Reach For the Sky

My family and I recently visited Pigeon Forge and the Great Smoky Mountains National Park. I hadn’t been there since I was a child. The drive in, leans easily into rolling green hills. Just when you think the views can’t get any more awe inspiring, the park sprawls out ahead, peak, after magnificent peak. The lush tops are shrouded in a veil of clouds, even on the sunniest of days. I yearn to be close to them, to be embedded in their midst.

Standing out on the covered deck of our cabin, my eyes scan the trees. The sweet melody of an Indigo Bunting, swirls in the pristine air. There he is, perched at the highest limb of a decaying tree. His small blue form pops against the forest landscape. I watch him for a few moments through the lens of my binoculars. The stillness of everything covers me like a weighted blanket. I draw in breath, slow and deep. Holding on to this slice of time, pressing it into my chest, not wanting another minute to pass by.

We are here to celebrate our parent’s 50th Wedding Anniversary. This milestone, fraught with uncertainty, in a world that seems to have gone mad, still glimmers with light. We are together. We are healthy and able. Our photographer takes us to a location, with a backdrop that only God could have created. We draped ourselves in navy and yellow, casual and flowing, hoping to compliment the nature around us. Mom and Dad are front and center, flanked by the products of their love, grit, tears and commitment. Two people, three children, four grandchildren, still reaching for the sky.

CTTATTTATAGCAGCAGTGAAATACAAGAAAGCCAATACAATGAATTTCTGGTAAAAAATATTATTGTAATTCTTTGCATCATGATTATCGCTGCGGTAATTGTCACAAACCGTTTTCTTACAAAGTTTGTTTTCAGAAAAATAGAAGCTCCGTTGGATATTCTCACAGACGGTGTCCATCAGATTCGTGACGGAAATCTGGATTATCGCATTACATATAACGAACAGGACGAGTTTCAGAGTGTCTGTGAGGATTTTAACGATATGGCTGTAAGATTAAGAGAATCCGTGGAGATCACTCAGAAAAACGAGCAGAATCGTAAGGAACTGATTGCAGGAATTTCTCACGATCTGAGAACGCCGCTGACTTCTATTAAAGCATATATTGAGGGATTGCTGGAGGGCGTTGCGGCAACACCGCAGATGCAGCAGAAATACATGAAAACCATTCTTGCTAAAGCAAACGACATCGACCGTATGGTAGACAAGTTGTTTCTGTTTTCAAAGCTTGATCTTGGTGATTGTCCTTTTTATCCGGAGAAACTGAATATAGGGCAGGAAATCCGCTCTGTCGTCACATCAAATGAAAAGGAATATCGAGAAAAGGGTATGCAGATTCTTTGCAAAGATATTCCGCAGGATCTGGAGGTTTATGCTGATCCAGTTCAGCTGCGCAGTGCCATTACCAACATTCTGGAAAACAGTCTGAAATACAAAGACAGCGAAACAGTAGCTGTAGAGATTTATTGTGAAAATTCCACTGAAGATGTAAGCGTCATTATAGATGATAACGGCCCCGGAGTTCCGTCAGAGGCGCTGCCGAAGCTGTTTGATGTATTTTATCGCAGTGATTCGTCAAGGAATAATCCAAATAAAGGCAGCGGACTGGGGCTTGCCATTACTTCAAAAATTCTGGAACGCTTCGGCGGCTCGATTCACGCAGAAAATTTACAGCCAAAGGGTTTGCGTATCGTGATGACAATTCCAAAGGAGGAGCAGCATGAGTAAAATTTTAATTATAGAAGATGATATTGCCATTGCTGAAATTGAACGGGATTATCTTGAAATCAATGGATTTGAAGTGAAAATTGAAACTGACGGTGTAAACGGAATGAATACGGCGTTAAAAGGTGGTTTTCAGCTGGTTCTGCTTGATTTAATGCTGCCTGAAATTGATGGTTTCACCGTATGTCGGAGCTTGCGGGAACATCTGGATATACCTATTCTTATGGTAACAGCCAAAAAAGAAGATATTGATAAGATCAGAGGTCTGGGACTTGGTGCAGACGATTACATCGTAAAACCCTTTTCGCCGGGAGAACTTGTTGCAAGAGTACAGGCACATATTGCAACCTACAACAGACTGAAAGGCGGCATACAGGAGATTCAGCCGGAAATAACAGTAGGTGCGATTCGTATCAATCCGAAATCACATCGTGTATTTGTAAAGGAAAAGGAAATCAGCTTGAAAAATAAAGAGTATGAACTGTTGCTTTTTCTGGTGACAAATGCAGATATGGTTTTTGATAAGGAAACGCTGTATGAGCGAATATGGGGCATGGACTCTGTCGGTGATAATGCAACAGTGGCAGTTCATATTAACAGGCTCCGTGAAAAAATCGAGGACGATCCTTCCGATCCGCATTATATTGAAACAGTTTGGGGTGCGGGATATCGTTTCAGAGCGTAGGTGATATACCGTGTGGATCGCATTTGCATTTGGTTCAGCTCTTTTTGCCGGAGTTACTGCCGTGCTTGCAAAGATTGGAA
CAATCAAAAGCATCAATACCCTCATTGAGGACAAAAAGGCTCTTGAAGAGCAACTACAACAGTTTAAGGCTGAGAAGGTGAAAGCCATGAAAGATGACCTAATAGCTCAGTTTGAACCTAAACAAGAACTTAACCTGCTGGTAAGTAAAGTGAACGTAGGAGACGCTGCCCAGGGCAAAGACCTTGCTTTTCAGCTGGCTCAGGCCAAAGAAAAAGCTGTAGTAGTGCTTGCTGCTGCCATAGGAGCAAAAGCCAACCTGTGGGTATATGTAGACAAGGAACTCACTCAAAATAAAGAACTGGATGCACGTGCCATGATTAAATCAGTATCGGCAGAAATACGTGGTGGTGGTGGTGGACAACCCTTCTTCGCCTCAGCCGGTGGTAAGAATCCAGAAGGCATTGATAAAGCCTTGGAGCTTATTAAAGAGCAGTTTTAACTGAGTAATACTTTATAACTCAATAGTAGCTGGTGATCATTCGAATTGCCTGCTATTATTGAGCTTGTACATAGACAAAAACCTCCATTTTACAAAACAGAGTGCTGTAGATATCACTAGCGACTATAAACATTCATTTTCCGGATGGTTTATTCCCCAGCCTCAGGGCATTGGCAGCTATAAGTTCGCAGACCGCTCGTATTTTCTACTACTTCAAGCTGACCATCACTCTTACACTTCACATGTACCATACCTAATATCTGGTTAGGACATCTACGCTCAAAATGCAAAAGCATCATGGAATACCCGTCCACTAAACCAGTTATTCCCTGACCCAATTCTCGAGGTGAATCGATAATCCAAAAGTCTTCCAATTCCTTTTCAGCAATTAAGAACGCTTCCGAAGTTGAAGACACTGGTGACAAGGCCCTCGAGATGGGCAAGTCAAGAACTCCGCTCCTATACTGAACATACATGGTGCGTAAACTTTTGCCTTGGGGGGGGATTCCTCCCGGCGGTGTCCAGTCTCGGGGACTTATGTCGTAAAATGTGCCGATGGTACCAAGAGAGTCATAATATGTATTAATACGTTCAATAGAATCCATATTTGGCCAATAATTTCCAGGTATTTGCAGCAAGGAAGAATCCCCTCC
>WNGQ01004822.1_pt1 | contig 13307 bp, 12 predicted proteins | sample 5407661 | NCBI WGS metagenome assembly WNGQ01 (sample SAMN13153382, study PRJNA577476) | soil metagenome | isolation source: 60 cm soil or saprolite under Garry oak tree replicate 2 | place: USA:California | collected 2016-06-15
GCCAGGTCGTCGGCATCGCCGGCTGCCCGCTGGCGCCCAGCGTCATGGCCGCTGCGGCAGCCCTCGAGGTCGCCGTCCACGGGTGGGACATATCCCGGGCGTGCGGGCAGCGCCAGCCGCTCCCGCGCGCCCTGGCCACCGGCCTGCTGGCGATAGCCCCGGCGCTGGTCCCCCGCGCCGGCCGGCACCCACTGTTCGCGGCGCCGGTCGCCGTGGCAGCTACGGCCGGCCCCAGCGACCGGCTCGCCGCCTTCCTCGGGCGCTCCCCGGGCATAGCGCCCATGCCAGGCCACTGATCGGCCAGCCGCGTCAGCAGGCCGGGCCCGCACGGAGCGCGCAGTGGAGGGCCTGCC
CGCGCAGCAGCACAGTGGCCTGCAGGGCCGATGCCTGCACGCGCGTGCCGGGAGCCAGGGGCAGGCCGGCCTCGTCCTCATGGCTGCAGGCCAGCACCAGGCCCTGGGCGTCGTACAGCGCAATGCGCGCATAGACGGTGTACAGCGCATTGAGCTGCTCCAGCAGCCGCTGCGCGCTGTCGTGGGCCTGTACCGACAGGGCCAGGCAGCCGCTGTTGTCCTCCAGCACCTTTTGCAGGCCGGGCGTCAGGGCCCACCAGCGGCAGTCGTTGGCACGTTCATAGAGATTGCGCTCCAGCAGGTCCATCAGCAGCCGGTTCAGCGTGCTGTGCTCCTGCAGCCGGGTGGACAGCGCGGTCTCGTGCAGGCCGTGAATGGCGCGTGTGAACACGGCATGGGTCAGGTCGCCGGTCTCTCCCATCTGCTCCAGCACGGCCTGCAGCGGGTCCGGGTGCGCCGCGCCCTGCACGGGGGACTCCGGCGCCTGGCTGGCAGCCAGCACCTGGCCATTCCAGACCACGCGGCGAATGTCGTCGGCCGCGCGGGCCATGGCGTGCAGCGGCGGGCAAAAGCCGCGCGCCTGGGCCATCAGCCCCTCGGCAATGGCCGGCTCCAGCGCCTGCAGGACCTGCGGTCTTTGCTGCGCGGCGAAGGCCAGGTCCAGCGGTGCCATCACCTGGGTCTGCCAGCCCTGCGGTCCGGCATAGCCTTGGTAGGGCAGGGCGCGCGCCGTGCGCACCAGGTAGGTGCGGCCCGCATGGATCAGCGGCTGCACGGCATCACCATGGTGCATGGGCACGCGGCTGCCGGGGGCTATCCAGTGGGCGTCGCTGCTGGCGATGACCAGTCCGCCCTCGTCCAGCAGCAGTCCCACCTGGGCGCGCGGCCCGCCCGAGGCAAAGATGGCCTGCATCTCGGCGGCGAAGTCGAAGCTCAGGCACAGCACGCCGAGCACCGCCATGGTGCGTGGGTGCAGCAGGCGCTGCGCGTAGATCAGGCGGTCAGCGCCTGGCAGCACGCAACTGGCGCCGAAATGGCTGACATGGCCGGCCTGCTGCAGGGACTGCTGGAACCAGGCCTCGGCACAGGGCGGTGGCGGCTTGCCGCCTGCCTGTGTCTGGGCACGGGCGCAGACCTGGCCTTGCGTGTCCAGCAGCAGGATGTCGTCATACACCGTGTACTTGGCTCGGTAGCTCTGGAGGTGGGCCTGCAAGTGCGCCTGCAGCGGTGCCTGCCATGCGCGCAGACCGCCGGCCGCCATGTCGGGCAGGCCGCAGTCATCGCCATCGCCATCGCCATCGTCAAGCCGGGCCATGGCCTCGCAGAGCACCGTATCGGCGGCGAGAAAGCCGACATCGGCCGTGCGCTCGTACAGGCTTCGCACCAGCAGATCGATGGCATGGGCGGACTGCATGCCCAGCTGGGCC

The next day, we climb. Up the trail, curving left and right, contouring it’s respective mountain. Giant rhododendrons and leggy tulip trees provide cover. The kids scale stone outcroppings, around every bend, crying “take a picture!”, so I indulge them. Then, to our amazement, we are greeted by a rustling black bear, as he makes his way to the canopy. We watch from afar, allowing him his space. Safely continuing, I hear the rushing sounds of our reward ahead. Coming into view, the waterfall tumbles over boulders, landing in a cool, clear pool below. Shoes and socks are removed in earnest, seeking out relief for our cramped feet.

Our last evening, within the hills, is spent in communion. We grill chicken and cook arroz con gandules, washing it all down with cold lemonade and sodas. I help myself to seconds. After dinner, Dad sits in the recliner watching a documentary about WWII, while Mom is distracted by false claims about the dryer downstairs. I quickly open the box to the buttercream frosted cake and set out wine glasses and a bottle of red. I snap a few pictures, before it is revealed and devoured. This unexpected final touch, brings Mom to tears. They both cut the cake with a single knife, hand over hand. We all toast. To them. To us.

It is so very hard to leave, to say goodbye. I want it to last forever. There is nothing more I crave and nothing more I need, than to be enjoying the company of my people, my tribe, and the outdoors.

“Of all the paths you take in life, make sure a few of them are dirt.”-John Muir